What is clear is the subject matter of traditional English Folk music; there are some general themes of which there are many, many examples. Obviously there are too many subjects to list here (and I would be showing my ignorance if I tried, or my knowledge, and in any case I’m aiming for wisdom not knowledge).
In general English Folk songs fit into the following categories:
- Love and Marriage
- Death, Murder and Tragedy
- Drinking and gambling
These songs are making sense of, or are at least looking for it, in the world and they are still relevant today, I think that is why I love them so much, life might look different on the outside, but we haven’t really changed on the inside, well I haven’t. You only have to look in the newspapers (which is essentially what early folk music represented in some regards, it was a way of carrying the news, check out Broadsides if you don’t already know about them) or at modern music, to see that humans are still story telling on the same subjects to each other. Only now we have added one major category that was for the most part missing from early folk music; environmental destruction and loss of biodiversity.
On the simplest level hearing a folk song reaches a part of me that doesn’t need to understand the words or the meaning of the song, sometimes the meaning is carried straight to my heart by the melody.
There is a modern penchant for story just for the sake of entertainment, I have particularly noticed this in the movies and in the content of a lot of modern childrens’ books, they often have badly thought out illustrations (if they can even be described as such) and narratives entirely empty of meaning, morals and understanding, and people read them to their children whose brains are wired to learn through story, ready to soak up the archetypal stories that exist to help them to develop into happy adults and make sense of their lives. I could rant on for ages about this but I won’t.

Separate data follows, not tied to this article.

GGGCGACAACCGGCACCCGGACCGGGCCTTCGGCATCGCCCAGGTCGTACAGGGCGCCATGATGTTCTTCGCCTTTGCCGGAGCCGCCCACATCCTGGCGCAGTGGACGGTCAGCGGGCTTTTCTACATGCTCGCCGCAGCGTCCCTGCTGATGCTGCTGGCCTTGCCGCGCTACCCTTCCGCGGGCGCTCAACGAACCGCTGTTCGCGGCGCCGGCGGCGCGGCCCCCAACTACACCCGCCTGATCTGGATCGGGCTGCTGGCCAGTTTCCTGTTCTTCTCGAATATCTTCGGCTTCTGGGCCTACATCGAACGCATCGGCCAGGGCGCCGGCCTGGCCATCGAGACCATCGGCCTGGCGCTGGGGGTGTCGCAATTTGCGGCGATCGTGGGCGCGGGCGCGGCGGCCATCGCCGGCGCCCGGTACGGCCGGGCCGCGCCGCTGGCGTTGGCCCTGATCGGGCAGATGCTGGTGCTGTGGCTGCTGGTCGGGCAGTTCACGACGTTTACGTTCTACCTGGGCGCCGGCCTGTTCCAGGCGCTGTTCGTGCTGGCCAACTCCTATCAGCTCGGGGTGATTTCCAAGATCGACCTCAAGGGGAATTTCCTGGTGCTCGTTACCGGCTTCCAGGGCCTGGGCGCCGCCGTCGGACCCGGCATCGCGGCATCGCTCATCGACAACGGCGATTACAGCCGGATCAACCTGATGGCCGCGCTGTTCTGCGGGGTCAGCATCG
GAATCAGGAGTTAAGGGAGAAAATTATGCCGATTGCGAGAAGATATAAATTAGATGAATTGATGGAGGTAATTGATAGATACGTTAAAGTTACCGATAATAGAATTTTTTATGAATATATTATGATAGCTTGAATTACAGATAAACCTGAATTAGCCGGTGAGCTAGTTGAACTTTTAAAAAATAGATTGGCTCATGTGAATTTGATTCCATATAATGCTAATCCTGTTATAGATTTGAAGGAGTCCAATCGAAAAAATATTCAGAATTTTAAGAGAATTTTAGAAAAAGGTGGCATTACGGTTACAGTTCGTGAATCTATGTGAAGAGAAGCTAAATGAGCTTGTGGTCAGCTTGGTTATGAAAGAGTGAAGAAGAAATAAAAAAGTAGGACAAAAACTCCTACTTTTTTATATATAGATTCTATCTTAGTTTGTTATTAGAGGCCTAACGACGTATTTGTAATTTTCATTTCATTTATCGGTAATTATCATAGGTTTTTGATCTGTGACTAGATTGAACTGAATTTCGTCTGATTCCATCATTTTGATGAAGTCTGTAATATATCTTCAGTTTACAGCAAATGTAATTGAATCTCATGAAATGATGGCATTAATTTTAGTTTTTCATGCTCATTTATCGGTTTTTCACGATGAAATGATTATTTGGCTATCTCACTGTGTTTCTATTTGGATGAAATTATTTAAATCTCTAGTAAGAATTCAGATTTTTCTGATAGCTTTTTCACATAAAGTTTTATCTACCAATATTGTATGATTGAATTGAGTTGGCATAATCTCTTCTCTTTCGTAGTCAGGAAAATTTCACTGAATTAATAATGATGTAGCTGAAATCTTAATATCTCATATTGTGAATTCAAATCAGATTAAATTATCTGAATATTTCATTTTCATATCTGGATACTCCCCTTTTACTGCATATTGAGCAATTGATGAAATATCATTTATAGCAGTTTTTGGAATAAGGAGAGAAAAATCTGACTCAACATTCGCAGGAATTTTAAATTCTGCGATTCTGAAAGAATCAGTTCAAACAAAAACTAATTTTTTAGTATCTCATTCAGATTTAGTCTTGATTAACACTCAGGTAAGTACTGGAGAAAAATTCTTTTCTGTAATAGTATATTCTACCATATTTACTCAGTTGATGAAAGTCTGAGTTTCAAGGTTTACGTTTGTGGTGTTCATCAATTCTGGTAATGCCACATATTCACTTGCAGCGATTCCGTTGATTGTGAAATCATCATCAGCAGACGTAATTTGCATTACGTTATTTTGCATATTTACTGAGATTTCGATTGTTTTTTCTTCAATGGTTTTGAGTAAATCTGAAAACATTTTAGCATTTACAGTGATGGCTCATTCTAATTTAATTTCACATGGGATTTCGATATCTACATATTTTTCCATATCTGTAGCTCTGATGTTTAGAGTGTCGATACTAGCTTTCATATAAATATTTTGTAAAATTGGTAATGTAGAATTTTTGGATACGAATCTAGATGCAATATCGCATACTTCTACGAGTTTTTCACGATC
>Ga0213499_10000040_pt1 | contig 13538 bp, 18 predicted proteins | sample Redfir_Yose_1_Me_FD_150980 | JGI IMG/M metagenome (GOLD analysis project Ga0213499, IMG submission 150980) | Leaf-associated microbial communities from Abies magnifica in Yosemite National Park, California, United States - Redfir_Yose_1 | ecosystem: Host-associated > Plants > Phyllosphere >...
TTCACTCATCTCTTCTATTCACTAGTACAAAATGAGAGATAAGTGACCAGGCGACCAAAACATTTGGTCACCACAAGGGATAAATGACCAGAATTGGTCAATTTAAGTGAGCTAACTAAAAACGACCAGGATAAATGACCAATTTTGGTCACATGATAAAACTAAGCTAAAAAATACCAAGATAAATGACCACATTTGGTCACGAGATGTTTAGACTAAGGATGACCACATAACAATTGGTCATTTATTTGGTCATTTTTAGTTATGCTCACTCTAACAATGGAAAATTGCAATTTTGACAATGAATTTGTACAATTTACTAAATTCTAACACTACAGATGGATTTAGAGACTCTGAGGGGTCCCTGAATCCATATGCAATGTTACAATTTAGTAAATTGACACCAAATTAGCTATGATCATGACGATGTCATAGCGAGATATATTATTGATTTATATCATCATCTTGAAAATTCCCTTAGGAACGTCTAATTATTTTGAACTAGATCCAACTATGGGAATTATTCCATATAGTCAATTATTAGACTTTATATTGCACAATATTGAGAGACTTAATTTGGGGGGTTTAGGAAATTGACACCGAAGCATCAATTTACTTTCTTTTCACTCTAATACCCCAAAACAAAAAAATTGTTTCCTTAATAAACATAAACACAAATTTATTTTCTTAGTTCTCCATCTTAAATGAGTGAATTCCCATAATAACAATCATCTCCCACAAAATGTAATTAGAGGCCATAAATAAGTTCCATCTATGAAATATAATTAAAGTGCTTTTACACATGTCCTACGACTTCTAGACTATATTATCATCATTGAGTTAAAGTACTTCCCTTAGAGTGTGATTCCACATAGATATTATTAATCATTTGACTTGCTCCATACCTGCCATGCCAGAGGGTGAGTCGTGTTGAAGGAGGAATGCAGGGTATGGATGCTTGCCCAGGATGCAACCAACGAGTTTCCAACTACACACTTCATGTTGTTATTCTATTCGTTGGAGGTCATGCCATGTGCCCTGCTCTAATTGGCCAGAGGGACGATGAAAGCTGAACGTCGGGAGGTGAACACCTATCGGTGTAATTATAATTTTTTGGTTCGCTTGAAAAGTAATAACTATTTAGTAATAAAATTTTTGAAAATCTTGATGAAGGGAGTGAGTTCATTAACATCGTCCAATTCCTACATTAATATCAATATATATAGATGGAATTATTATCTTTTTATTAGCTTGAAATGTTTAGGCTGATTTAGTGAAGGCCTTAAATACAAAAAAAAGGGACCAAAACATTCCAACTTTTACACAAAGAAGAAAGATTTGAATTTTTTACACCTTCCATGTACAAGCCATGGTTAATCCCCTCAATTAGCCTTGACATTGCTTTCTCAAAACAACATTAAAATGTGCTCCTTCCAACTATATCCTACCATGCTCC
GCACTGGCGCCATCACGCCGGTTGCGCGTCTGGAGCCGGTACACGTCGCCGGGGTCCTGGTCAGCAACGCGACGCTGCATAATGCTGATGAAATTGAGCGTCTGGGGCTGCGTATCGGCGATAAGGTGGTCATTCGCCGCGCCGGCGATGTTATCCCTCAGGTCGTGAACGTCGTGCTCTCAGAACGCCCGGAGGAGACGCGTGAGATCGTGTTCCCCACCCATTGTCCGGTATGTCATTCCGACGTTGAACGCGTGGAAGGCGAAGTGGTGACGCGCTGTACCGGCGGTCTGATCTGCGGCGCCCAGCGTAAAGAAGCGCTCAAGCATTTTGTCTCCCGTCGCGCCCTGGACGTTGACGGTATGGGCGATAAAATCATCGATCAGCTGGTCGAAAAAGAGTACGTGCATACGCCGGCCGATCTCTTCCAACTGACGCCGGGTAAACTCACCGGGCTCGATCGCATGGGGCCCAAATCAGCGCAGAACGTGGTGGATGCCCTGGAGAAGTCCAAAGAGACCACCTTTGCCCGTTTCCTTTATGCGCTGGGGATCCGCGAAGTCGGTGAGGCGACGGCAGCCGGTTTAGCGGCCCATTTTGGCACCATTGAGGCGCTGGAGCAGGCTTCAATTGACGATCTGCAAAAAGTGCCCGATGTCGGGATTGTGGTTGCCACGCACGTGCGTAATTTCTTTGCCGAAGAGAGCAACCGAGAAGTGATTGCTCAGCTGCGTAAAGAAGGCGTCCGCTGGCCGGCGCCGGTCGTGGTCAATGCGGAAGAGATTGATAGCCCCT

I discovered some time ago that when I write a story or a song (most of my songs follow the pattern of old stories) they usually turn out to reflect one of the ancient myths or archetypal stories, some of which I had not encountered before I sat down to compose. I cannot explain why this occurs, except to say that I attempt to make sense of or release the things that have happened in my life by writing them into metaphorical stories, and I suspect that when one is open to inspiration it comes from some other mysterious unexplainable place, perhaps called the collective consciousness or magic?
Which brings me back to my new cd, this is stuffed full of songs that I have written, ‘Sword Song’ was inspired by Rosemary Sutcliffs book of the same name and is about story itself. ‘The Quest’ is a story about one womans journey through the fire and back, ‘Caliburn’ is an Arthurian tale with a twist, ‘The Endless Sea’ is an ageless modern love song, ‘Out on the Ocean’ is the story of a girl who longs to go to sea, ‘Sunshine’ is the timeless story of loving where you are, and ‘Unicorn’ is a magical tale of finding freedom. All of these are available along with ‘Regret not Me’ Thomas Hardy’s poem set to music for my One hundred and One year old grandmothers funeral, and four traditional numbers including ‘The Three Ravens’, ‘The Saucy Sailor’, ‘Lord Rendal’, and the ‘Black Shawl’.
This wonderful CD can be pre-ordered Here!
Also available for a pretty penny are house concerts and a magical traditional style song written by me for you on a subject of your choice…..
Featured image: Dark Tower by Markus Inkpen.